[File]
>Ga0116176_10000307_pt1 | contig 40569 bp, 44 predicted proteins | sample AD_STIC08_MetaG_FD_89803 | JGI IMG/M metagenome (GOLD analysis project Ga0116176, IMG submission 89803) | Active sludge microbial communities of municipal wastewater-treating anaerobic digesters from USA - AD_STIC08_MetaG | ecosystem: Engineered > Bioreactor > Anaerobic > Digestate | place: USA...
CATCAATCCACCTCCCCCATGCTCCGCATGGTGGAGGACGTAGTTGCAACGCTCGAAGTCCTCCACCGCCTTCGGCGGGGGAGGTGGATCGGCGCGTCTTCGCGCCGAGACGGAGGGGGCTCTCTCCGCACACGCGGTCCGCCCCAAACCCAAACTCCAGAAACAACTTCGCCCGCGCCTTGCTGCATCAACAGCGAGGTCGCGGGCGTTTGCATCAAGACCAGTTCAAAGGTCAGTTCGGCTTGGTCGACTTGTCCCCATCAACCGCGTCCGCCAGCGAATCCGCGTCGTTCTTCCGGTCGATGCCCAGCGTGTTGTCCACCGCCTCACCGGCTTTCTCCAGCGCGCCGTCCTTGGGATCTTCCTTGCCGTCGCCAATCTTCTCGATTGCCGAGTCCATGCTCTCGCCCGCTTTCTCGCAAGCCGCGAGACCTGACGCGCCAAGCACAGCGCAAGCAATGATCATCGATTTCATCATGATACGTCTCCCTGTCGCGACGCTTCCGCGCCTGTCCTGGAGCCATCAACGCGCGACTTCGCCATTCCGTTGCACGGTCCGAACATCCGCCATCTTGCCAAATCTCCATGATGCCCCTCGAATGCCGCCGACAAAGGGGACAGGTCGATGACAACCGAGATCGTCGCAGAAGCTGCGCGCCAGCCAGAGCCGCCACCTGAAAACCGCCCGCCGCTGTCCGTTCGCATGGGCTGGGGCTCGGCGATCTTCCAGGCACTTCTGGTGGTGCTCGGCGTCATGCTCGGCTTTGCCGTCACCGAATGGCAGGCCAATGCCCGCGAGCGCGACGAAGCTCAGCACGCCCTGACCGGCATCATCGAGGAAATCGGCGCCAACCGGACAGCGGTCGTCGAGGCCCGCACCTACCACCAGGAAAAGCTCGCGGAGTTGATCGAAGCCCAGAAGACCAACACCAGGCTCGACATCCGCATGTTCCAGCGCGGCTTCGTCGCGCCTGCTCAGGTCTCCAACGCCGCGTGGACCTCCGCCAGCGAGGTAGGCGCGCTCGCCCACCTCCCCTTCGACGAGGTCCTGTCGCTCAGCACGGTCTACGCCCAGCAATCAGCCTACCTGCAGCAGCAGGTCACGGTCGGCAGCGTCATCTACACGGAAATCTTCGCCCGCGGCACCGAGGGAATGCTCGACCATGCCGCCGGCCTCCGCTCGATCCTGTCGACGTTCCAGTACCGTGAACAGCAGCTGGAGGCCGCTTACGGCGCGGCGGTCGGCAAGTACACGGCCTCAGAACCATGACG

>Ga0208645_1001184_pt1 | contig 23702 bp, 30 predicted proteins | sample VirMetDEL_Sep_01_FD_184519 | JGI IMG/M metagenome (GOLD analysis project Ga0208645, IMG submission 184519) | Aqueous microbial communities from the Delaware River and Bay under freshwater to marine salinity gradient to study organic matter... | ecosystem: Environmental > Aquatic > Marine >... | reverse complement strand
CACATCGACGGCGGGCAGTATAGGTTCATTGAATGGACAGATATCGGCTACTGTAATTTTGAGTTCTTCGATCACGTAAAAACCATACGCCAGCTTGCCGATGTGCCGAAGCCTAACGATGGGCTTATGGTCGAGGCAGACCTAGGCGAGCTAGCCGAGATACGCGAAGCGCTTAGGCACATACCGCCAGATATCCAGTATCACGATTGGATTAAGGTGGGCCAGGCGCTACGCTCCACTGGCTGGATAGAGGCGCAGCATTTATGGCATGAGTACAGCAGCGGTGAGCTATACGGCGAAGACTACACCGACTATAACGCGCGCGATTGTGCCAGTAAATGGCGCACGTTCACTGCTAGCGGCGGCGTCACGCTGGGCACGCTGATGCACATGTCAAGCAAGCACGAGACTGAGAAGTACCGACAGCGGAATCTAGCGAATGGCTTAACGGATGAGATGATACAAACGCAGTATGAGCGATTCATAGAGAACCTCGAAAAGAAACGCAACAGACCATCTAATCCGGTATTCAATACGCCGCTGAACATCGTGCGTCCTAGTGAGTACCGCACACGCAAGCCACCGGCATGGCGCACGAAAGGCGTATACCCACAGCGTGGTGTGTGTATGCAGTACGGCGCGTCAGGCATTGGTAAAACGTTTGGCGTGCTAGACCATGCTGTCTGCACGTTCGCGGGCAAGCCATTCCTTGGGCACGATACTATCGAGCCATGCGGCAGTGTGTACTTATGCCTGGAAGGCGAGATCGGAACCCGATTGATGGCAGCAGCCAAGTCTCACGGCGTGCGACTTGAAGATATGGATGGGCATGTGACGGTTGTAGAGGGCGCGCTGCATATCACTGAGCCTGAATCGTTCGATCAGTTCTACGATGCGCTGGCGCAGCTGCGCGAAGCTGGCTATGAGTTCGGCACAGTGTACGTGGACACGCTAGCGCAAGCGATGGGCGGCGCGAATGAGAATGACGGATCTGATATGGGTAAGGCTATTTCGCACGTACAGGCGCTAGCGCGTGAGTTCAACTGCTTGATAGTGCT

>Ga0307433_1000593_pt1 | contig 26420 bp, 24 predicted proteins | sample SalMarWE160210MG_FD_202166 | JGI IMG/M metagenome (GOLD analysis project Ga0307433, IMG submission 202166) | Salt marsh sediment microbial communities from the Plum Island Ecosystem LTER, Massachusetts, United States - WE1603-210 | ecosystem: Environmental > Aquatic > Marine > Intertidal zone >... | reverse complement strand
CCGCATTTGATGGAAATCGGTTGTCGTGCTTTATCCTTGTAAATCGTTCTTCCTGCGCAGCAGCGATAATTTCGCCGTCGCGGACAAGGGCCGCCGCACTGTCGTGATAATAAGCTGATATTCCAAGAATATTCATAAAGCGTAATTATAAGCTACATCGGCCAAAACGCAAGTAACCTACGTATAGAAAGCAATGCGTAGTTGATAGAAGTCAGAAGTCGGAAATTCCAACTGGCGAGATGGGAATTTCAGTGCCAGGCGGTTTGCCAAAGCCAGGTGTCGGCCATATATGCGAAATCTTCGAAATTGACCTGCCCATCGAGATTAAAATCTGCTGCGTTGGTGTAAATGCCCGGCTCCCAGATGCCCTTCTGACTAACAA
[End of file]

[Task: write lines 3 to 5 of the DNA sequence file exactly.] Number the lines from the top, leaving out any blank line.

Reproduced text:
>Ga0208645_1001184_pt1 | contig 23702 bp, 30 predicted proteins | sample VirMetDEL_Sep_01_FD_184519 | JGI IMG/M metagenome (GOLD analysis project Ga0208645, IMG submission 184519) | Aqueous microbial communities from the Delaware River and Bay under freshwater to marine salinity gradient to study organic matter... | ecosystem: Environmental > Aquatic > Marine >... | reverse complement strand
CACATCGACGGCGGGCAGTATAGGTTCATTGAATGGACAGATATCGGCTACTGTAATTTTGAGTTCTTCGATCACGTAAAAACCATACGCCAGCTTGCCGATGTGCCGAAGCCTAACGATGGGCTTATGGTCGAGGCAGACCTAGGCGAGCTAGCCGAGATACGCGAAGCGCTTAGGCACATACCGCCAGATATCCAGTATCACGATTGGATTAAGGTGGGCCAGGCGCTACGCTCCACTGGCTGGATAGAGGCGCAGCATTTATGGCATGAGTACAGCAGCGGTGAGCTATACGGCGAAGACTACACCGACTATAACGCGCGCGATTGTGCCAGTAAATGGCGCACGTTCACTGCTAGCGGCGGCGTCACGCTGGGCACGCTGATGCACATGTCAAGCAAGCACGAGACTGAGAAGTACCGACAGCGGAATCTAGCGAATGGCTTAACGGATGAGATGATACAAACGCAGTATGAGCGATTCATAGAGAACCTCGAAAAGAAACGCAACAGACCATCTAATCCGGTATTCAATACGCCGCTGAACATCGTGCGTCCTAGTGAGTACCGCACACGCAAGCCACCGGCATGGCGCACGAAAGGCGTATACCCACAGCGTGGTGTGTGTATGCAGTACGGCGCGTCAGGCATTGGTAAAACGTTTGGCGTGCTAGACCATGCTGTCTGCACGTTCGCGGGCAAGCCATTCCTTGGGCACGATACTATCGAGCCATGCGGCAGTGTGTACTTATGCCTGGAAGGCGAGATCGGAACCCGATTGATGGCAGCAGCCAAGTCTCACGGCGTGCGACTTGAAGATATGGATGGGCATGTGACGGTTGTAGAGGGCGCGCTGCATATCACTGAGCCTGAATCGTTCGATCAGTTCTACGATGCGCTGGCGCAGCTGCGCGAAGCTGGCTATGAGTTCGGCACAGTGTACGTGGACACGCTAGCGCAAGCGATGGGCGGCGCGAATGAGAATGACGGATCTGATATGGGTAAGGCTATTTCGCACGTACAGGCGCTAGCGCGTGAGTTCAACTGCTTGATAGTGCT

>Ga0307433_1000593_pt1 | contig 26420 bp, 24 predicted proteins | sample SalMarWE160210MG_FD_202166 | JGI IMG/M metagenome (GOLD analysis project Ga0307433, IMG submission 202166) | Salt marsh sediment microbial communities from the Plum Island Ecosystem LTER, Massachusetts, United States - WE1603-210 | ecosystem: Environmental > Aquatic > Marine > Intertidal zone >... | reverse complement strand